The upside of raindrops

I caught The Upside of Anger a few nights ago, and I know this is an absolutely trivial thing to mention, but something about the opening scene caught my eye and tainted my view of everything that followed.

The film begins at a funeral that takes place on a rainy day, with a crane shot coming towards the circle of people sitting and standing around the gravesite. Then we get a series of close-ups and/or medium shots. And then we get a crane shot that seems to be pulling back … except, um, wait a minute, are those raindrops moving up the umbrellas? I found myself staring at one umbrella after another to see if the pattern repeated itself, and it did. What’s more, I think I even noticed the priest turning back a page.

So basically, they just took the earlier crane shot (or one like it) and rolled it backwards. Were they hoping we wouldn’t notice, I wonder? Or was it a very subtle way of indicating that the rest of the film would be one giant flashback…?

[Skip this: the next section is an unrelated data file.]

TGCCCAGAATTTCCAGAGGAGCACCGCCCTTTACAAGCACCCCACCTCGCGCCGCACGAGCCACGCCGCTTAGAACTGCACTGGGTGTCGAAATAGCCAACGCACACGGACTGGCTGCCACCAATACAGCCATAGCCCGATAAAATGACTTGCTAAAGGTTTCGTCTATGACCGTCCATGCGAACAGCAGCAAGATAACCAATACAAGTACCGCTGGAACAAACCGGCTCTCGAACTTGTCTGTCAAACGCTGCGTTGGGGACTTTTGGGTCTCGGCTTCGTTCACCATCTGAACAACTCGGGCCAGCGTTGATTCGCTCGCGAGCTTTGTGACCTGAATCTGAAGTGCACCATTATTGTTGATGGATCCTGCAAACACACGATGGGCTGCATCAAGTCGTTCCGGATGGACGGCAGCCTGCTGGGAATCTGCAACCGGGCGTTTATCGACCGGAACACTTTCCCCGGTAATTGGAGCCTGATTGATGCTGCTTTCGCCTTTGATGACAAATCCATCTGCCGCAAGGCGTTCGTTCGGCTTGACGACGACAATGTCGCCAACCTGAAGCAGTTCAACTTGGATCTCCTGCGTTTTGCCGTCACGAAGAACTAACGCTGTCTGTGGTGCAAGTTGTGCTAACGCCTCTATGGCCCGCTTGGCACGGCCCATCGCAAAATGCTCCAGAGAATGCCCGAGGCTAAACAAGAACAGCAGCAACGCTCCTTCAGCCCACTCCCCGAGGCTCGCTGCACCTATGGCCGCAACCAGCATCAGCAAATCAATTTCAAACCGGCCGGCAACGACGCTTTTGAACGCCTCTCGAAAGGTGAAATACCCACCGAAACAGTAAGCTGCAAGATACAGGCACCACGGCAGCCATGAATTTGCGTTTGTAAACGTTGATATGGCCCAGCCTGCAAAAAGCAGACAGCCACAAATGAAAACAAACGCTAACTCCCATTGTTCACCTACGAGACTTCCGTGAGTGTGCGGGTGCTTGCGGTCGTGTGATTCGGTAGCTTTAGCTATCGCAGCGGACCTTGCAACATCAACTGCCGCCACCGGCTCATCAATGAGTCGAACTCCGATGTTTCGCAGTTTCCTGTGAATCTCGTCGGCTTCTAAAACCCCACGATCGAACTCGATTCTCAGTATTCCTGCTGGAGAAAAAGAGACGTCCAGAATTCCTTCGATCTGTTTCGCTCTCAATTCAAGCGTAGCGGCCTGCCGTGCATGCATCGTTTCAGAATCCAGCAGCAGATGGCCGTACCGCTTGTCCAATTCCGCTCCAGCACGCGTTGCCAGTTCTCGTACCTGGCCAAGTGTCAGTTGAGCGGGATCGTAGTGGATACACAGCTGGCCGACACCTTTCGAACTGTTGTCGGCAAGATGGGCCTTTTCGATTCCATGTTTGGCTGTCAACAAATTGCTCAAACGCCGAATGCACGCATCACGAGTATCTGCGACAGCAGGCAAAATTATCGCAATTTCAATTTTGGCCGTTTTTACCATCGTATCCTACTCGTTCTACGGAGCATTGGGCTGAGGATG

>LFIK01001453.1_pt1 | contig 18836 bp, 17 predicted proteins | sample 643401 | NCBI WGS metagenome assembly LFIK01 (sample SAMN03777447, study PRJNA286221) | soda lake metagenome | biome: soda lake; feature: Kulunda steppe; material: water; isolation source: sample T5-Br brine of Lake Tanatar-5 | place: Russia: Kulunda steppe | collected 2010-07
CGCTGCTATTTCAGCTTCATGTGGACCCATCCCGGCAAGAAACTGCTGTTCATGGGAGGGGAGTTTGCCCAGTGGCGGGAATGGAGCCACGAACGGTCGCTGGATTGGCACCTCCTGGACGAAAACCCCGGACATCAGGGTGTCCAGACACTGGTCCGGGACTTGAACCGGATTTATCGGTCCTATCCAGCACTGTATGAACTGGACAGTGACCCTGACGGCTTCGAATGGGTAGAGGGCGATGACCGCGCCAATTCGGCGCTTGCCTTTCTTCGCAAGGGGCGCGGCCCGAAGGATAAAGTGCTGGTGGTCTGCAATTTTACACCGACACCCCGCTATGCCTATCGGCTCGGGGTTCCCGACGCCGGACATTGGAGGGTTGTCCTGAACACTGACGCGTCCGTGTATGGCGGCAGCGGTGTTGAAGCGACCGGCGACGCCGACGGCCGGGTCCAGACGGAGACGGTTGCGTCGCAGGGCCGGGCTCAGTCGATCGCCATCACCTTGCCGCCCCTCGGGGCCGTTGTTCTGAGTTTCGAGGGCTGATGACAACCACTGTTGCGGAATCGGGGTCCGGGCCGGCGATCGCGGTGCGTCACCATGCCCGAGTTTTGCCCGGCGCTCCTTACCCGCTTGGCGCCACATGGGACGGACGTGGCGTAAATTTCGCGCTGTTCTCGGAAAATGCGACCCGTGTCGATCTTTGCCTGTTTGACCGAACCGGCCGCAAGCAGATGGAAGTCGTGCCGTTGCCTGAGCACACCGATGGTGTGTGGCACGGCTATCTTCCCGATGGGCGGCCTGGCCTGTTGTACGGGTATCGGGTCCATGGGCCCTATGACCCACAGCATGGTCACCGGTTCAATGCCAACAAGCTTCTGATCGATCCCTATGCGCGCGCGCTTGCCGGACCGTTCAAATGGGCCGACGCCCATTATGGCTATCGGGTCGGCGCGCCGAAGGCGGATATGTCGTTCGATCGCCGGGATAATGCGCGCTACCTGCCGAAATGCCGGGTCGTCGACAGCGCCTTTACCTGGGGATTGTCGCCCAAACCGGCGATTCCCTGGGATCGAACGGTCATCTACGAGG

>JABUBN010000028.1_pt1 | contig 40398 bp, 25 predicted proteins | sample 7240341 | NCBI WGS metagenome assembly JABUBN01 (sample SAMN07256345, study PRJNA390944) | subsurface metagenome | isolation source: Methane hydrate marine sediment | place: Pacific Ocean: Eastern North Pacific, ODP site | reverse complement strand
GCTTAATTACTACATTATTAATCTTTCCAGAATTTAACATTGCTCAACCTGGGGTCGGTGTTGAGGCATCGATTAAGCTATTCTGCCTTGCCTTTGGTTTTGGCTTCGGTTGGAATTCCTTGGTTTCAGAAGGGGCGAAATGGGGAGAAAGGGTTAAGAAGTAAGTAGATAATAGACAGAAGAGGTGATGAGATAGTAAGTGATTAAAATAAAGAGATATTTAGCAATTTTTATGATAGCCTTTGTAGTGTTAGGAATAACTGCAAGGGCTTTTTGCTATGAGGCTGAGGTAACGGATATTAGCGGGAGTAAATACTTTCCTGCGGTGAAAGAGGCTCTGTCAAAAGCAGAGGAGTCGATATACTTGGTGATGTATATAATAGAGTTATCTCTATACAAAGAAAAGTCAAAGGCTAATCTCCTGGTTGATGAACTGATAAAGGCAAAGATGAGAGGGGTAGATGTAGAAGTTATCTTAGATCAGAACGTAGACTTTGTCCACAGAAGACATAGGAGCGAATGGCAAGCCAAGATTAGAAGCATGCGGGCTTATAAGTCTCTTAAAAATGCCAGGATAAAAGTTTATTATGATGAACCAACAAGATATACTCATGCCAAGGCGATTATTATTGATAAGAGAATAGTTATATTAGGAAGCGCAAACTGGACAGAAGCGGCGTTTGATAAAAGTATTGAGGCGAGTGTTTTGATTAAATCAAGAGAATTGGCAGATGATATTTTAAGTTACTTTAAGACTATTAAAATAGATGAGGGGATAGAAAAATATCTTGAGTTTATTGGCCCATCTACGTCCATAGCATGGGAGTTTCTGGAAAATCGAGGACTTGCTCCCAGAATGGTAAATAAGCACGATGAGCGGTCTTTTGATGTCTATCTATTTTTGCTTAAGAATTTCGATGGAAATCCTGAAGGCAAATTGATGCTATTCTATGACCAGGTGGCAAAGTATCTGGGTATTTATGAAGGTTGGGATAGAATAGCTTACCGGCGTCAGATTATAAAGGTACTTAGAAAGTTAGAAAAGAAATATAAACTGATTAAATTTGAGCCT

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About Peter T. Chattaway

Peter T. Chattaway was the regular film critic for BC Christian News from 1992 to 2011. In addition to his award-winning film column for that paper, his news and opinion pieces have appeared in such publications as Books & Culture, Christianity Today, Bible Review and the Vancouver Sun. He has also contributed essays to the books Re-Viewing The Passion: Mel Gibson’s Film and Its Critics (Palgrave Macmillan, 2004), Scandalizing Jesus?: Kazantzakis’s The Last Temptation of Christ Fifty Years on (Continuum, 2005) and The Bible in Motion: A Handbook of the Bible and Its Reception in Film (De Gruyter, 2016).


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